It's the kind of thing that should be done to big old Victorians like ours, although it'll cost you. I particularly like this piece about how historic preservation and energy retrofitting needn't be at odds. We owners of our world's housing stock need some whopping rebates, breaks, and grants to bring existing buildings into line with green values, and training programs for builders in deep energy retrofitting are probably necessary.

Of course, new homes can be built to be superinsulated, like the ones in Darmstadt, Germany that are so tight they run on the body heat of their inhabitants. I have the dream of building a home from scratch just like anybody, but I still think the 'reduce, reuse, recycle' rule makes as much if not more sense when considering home ownership as it does when deciding whether to buy rice in a plastic bottle or bring a bag from home and get it from the bulk bin.

I haven't stopped thinking about the "faux Hispano-Moorish Society for Creative Anachronism" house. I have a tremendous urge to buy it, rip off the plastic shakes, lay on the foam bigtime, re-do the roof with good rain catchment, stick some solar panels up there or in the yard, and knock bigger windows out of the south side. Re-side in cedar and you've got a great-looking house steps away from a beautiful stretch of creek for kayaking. (I didn't mention over a thousand square feet of shag carpeting and acoustic tile ceiling that have to go, too, but for the right person it's a workout plan: ripping out carpet is probably what, 50 calories a square foot?)

After the last few months, I have to admit I'm tired of endless making nicey-nice. I wouldn't mind finding a place I could move into and just live for a while.

Friday, July 24, 2009


Knowing our MLS listing would go up today, I left the paint brush alone and set my mind on cleaning, planning to vacuum, dust, and mop, room by room. But before getting through all that I became obsessed with the rigorous enterprise of scrubbing creosote off the inside of the glass fireplace doors. I gave myself a good cardiac workout returning them to transparency and pondered times spent in front of that fireplace—hanging out with friends on Christmas day, reading books on the little couch we pulled to face the blaze; Power Day Off evenings lit by firelight and, sometimes, the oil lamp from my great grandparents' farm. I don't know whether it was the exertions of steel wool or memory that sent me upstairs after that for an hour's deep sleep.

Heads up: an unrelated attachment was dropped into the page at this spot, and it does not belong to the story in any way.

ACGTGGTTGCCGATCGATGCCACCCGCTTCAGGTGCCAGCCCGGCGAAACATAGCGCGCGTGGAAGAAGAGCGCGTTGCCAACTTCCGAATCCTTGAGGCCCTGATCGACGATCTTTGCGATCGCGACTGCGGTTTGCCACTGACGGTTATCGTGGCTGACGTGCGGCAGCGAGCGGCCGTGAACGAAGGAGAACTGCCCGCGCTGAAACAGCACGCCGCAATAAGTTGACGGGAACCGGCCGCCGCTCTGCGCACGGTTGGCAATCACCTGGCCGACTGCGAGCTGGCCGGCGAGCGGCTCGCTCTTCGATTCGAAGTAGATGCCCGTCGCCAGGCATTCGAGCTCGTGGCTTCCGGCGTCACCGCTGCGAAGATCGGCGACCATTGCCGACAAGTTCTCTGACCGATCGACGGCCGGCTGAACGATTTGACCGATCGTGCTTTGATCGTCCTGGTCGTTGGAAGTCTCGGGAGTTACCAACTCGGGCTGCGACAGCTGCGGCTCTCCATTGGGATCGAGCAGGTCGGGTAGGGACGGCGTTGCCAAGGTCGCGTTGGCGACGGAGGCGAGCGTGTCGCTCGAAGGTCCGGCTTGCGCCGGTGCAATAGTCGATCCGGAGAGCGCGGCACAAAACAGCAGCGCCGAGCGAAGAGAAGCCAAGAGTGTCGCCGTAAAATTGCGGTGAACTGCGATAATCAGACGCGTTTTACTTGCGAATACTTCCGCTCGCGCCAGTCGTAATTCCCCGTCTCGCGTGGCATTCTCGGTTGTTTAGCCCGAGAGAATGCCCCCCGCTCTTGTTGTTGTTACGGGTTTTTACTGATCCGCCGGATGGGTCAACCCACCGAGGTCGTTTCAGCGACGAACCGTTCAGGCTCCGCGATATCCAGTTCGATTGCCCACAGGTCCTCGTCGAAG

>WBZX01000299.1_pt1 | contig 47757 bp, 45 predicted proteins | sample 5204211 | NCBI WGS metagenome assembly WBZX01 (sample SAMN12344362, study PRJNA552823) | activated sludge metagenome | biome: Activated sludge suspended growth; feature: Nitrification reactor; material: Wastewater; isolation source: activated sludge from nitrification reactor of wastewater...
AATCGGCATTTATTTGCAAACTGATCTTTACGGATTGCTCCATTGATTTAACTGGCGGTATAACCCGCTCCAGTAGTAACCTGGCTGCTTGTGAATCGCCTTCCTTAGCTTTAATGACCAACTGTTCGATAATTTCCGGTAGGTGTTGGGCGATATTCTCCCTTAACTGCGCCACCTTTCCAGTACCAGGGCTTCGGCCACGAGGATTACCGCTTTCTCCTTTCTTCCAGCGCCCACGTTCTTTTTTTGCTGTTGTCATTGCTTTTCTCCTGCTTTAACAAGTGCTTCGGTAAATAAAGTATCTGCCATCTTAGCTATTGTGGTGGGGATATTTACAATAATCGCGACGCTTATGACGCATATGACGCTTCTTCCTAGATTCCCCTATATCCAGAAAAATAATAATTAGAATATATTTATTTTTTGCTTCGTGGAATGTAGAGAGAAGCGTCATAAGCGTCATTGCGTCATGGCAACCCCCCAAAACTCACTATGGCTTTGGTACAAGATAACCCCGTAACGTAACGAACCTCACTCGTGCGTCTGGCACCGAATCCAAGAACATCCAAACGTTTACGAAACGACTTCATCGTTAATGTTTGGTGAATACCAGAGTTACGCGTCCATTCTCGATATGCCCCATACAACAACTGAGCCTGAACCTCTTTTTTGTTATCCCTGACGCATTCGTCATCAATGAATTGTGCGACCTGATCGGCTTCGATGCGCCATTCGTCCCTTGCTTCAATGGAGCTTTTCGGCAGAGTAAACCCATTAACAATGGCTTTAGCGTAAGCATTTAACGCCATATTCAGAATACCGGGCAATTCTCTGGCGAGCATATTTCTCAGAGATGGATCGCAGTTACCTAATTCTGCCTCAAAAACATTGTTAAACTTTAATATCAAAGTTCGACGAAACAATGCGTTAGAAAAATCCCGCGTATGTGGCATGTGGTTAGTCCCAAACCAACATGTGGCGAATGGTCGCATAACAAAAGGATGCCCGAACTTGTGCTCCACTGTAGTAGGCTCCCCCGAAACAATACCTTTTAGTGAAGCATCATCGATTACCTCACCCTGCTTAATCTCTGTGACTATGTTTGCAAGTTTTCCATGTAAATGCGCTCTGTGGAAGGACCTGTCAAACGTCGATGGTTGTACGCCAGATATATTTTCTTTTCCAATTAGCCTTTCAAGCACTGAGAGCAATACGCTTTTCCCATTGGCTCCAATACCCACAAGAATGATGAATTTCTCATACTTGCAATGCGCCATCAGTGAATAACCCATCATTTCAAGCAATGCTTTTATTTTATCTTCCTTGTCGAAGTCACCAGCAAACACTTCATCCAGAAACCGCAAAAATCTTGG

When we first moved to our house, we sent out a postcard with a picture of us sitting on the front porch, and this quotation from The Poetics of Space by Gaston Bachelard:

And after we are in the new house, when memories of other places we have lived in come back to us, we travel to the land of Motionless Childhood, motionless the way all Immemorial things are. We live fixations, fixations of happiness.

My husband and I started talking seriously about selling about a year ago, and the pendulum swing from yes to no has slowed, but not yet ceased. I can only imagine the pain of people who've gone through foreclosure, the rugs literally pulled out from under them, how it must feel to flee and leave one's possessions, or have strangers come and take things away.

I would like to say I've gotten used to the idea of leaving, but I haven't.
Maybe I need a clearer idea of where we're headed. For a place to replace this one in our hearts it must be just as magical. I hope the next owner will feel as strongly as we did about making the house greener and more energy efficient while preserving its history.

Here's a whimsical sale blurb I wrote for Only the Blog Knows Brooklyn (hoping another Brooklynite might move up here and take over!):

Amenities: Cozy sun room with hearth, overlooking peach tree. Rainbow fairy staircase realm, favorable flow from room to room, wall-gliding sunlight panels, forehead-cooling marble mantelpieces. AAA hide-and-seek rating. Squirrel antic observation corner. Breakfast with birds. Airy mansard attic fit for future majestic master bedroom or eccentric artist's playground or use your imagination. Seat 16 for Thanksgiving. Backyard foraging for raspberries in summer.

I wish all real estate listings could be written that way, knowing that what is really bought and sold, paradoxically, are intangibles that can never be bought and sold—memory, childhood, yesterday.

Saturday, July 18, 2009

All Over the Place

With our house days from going on the market, my husband and I decided to look at a 'property' today, in hopes of stirring up some affection for the task of making another home.